Spectrum Revises Indiana iGaming Forecast; Passage Still Unlikely This Year

Spectrum Revises Indiana iGaming Forecast; Passage Still Unlikely This Year
Fact Checked by Pat McLoone

Spectrum Gaming Group recently released an updated version of its study on the impact iGaming would have on Indiana. It showed the Hoosier State could reap more than $1 billion in tax revenue over the first three years Indiana online casino gaming was legalized.

The update of the July 2022 study was requested by the Indiana Gaming Commission last May. Since then, state legislative leaders have said they would not pursue expanded gaming in the 2024 General Assembly session, which started Monday in Indianapolis.

The market analysis used models based on spending per adult, as a percentage of gross state product and personal disposable income to estimate revenue for Indiana iGaming operators. Spectrum researchers then calculated the state’s revenue based on taxes of 20%, 30% and 45%.

Based on those projections, iGaming operators could expect revenues between $1.93 billion and $2.33 billion over the first three years. Indiana’s tax revenue would be between $373 million and $1.05 billion over that timeframe, depending on the tax rate on Indiana casino apps.

Spectrum Combats Cannibalization Claims

Proponents wanted to use Spectrum’s 2022 study as the basis to pass iGaming legislation in Indiana. However, a fiscal note tied to a bill in last year’s session reported that online casino gaming would undermine the brick-and-mortar product across the state, leading to a concern about potential job losses at the state’s 12 casinos.

Spectrum’s updated report refuted the fiscal note’s analysis.

“When retail casino operators offer iGaming, they can be expected to leverage the digital offering to enhance and grow their retail revenue by marketing their amenities and their loyalty programs to a broader demographic,” the report stated.

Six states currently offer full-fledged iGaming, with Nevada offering online poker for more than a decade and Rhode Island planning to launch online casino gaming later this year. Of the six states, the report found that Delaware, New Jersey, Pennsylvania and West Virginia all saw retail revenues rise from 2019 to 2022- with West Virginia’s casinos reporting an 11% revenue increase.

Michigan’s casinos have reported a roughly 6% drop in revenue over the same period. Meanwhile, slot revenue in Connecticut has fallen by more than 14%, but Spectrum noted the voluntary decision to ban smoking might have impacted the decline.

In addition, Spectrum interviewed iGaming operators and vendors as part of their updated research and found that allowing live-dealer table games would lead to potentially hundreds of new jobs. Evolution, which operates live-dealer games for online casino sites, said it could employ as many as 800 people in the state if iGaming was legalized.

“The significant economic impacts of live-dealer gaming can be realized if the studios are situated in the host state, as is required in four of the five current live-dealer iGaming states,” the report stated.

Criminal Investigation Still Lingers Over Indiana Gaming

Lawmakers last passed an expanded gaming bill five years ago. Not only did that legalize Indiana sports betting, it also opened the door for the casino in Gary to expand and move inland and created the possibility for a brick-and-mortar casino in Terre Haute. Coincidentally, Churchill Downs Inc. announced Monday its Terre Haute Casino Resort would officially open on April 5.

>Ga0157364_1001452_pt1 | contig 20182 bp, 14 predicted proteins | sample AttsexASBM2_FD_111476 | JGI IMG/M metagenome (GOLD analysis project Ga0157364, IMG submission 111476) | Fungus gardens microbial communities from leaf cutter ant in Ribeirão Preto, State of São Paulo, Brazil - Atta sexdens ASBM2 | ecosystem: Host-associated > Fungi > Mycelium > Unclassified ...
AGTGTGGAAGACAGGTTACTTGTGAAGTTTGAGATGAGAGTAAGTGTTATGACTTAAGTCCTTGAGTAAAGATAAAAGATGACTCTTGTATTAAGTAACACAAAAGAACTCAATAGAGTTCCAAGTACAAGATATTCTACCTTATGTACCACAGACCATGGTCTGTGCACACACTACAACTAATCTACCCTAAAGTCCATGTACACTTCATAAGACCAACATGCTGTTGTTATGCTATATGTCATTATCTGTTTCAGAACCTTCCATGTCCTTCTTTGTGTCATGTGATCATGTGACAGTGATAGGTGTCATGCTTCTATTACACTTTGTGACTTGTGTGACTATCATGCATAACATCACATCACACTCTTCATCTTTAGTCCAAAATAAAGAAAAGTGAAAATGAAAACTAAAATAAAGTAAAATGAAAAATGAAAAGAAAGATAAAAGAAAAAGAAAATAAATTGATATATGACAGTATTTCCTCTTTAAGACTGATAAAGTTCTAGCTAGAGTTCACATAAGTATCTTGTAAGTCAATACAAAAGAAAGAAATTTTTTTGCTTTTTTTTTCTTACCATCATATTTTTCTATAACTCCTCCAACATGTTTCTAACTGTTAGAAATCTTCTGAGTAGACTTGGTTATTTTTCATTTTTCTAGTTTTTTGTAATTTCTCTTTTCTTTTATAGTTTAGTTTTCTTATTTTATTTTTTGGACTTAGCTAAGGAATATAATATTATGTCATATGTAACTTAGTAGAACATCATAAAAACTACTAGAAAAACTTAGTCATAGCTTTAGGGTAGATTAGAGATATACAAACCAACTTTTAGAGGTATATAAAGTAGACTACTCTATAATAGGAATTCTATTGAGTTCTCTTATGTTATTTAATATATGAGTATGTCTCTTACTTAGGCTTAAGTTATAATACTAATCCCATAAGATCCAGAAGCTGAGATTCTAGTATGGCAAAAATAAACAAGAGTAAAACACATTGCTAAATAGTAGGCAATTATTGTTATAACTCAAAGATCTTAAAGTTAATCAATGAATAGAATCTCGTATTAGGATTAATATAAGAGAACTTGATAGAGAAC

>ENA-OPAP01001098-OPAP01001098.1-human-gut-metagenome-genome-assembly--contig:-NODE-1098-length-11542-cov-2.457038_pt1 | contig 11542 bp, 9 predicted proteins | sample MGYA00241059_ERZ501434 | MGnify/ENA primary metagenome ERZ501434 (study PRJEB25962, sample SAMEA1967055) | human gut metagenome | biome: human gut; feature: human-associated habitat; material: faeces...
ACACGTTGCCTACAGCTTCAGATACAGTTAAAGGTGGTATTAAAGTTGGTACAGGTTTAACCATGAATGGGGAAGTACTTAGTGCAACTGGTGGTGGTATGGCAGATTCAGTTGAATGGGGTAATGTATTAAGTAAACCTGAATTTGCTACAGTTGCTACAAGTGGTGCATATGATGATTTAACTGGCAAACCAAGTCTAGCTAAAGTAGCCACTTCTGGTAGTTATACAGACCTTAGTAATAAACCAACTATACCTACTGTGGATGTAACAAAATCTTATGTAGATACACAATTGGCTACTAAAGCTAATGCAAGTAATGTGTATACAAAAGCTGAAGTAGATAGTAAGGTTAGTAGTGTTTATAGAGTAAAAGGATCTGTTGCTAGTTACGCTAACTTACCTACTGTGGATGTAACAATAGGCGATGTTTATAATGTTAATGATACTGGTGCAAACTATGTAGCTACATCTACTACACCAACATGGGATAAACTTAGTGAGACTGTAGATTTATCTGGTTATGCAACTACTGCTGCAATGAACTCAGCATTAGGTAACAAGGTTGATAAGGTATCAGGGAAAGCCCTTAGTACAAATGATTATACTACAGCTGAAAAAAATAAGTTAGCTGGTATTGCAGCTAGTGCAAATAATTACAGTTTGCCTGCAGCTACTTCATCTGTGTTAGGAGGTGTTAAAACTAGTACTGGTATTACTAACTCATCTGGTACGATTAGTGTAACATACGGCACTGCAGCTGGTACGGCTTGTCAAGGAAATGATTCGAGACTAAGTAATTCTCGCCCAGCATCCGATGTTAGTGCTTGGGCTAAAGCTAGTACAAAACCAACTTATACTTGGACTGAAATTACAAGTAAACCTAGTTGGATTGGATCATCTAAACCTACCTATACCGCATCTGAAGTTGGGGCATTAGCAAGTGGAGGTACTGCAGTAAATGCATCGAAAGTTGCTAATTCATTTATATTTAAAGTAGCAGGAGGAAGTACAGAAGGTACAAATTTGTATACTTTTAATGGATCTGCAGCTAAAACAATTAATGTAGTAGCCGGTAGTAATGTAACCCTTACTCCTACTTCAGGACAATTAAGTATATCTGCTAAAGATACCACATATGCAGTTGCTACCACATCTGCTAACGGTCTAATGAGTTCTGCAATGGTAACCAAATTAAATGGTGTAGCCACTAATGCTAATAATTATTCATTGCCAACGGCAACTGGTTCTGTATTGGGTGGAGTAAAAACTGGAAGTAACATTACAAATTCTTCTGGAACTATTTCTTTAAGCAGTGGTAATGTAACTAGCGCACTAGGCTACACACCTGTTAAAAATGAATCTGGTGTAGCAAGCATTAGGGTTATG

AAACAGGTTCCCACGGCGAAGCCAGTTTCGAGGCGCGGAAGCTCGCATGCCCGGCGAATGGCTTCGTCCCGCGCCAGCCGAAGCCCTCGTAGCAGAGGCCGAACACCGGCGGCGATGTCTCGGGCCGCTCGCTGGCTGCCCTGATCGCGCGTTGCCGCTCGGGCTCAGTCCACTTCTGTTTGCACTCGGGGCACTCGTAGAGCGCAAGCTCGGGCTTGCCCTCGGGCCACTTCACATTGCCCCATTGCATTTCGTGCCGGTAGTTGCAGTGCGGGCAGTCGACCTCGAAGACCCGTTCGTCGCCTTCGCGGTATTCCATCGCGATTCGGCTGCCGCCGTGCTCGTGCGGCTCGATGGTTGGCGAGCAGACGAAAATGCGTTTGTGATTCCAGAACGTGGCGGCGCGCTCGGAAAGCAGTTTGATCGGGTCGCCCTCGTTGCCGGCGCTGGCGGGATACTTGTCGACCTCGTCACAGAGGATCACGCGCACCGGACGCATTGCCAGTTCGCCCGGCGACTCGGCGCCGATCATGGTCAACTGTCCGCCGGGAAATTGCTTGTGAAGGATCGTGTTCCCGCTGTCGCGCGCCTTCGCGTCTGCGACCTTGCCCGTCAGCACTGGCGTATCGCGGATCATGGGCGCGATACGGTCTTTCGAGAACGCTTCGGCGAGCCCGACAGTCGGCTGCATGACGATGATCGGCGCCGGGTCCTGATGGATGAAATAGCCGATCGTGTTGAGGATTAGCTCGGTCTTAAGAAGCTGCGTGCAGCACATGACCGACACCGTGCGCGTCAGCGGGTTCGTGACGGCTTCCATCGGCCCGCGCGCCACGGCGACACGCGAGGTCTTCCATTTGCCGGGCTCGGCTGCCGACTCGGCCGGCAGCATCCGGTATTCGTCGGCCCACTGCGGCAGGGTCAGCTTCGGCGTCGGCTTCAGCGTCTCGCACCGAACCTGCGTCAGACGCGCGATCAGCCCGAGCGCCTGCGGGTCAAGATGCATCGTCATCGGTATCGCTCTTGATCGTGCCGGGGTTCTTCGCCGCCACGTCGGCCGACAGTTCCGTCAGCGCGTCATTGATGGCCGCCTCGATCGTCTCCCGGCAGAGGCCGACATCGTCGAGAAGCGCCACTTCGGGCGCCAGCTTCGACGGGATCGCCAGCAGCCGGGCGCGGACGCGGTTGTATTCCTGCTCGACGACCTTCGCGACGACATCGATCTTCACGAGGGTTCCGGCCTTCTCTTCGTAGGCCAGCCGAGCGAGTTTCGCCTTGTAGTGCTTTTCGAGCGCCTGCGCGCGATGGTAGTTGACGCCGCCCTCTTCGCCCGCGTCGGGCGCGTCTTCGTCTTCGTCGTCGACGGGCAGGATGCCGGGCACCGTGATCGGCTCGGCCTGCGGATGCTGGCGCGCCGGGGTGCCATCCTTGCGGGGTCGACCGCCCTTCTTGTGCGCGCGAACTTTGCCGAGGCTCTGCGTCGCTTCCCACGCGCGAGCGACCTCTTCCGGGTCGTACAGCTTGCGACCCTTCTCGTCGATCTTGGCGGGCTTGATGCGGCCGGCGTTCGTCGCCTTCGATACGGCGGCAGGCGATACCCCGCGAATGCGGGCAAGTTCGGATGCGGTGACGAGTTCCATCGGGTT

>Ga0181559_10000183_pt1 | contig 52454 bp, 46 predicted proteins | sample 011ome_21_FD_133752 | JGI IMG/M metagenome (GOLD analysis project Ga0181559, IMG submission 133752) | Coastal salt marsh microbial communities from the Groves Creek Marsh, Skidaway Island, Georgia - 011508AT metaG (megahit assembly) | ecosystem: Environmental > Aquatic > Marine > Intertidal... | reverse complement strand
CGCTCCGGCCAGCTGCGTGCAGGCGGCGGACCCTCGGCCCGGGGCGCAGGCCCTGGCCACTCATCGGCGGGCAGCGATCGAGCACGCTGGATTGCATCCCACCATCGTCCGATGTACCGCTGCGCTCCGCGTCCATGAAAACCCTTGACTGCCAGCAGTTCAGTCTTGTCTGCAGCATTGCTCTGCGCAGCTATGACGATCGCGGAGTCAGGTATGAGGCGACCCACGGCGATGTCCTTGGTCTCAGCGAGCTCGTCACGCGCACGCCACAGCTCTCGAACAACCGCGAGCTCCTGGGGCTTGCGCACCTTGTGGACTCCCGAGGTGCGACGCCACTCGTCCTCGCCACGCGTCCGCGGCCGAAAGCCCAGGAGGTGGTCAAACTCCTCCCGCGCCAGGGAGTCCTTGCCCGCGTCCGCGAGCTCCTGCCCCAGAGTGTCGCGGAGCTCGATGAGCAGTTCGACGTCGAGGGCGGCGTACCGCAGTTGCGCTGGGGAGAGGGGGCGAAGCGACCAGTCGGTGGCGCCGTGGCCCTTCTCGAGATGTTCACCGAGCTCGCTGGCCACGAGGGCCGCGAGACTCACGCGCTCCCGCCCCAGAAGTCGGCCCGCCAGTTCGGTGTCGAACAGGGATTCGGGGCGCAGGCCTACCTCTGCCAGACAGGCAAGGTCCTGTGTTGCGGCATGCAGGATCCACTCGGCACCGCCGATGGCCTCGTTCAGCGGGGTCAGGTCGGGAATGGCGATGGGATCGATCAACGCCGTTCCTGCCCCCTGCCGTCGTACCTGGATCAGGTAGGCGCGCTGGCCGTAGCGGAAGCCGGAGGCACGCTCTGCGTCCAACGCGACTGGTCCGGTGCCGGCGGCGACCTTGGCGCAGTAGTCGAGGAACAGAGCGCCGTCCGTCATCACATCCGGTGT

However, a federal investigation into election finance violations in early 2020 led to an inquiry into Spectacle Entertainment. The Indiana-based gaming operator won the licenses for the new Gary and Terre Haute casinos. However, it would be forced to sell its stake in Hard Rock Northern Indiana to Hard Rock International, which would operate the casino.

Spectacle also lost the Terre Haute license after failing to make progress on the project for more than a year. That led to Churchill Downs winning the license in late 2021.

The repercussions went beyond that. John Keeler, a former state lawmaker turned Spectacle executive, and Brent Waltz, another former lawmaker who ran for Congress, also both pleaded guilty to federal crimes. Rod Ratcliff, the founder of Spectacle, had his license revoked. The longtime gaming executive appealed the decision but eventually settled the case with the IGC after agreeing not to be involved in Indiana gaming.

The case continued to make headlines last year as another state lawmaker pleaded guilty to federal crimes, saying he agreed to drum up support for the 2019 gaming bill in exchange for an executive position with Spectacle.

Indiana Senate Pro Tem Rodric Bray, R-Martinsville, has said the Spectacle investigation makes it impossible to consider additional gaming legislation at this time

IndianaBets.com will stay close to any developments as well as provide Indiana casino bonus information.

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Steve Bittenbender

Steve is an accomplished, award-winning reporter with more than 20 years of experience covering gaming, sports, politics and business. He has written for the Associated Press, Reuters, The Louisville Courier Journal, The Center Square and numerous other publications. Based in Louisville, Ky., Steve has covered the expansion of sports betting in the U.S. and other gaming matters.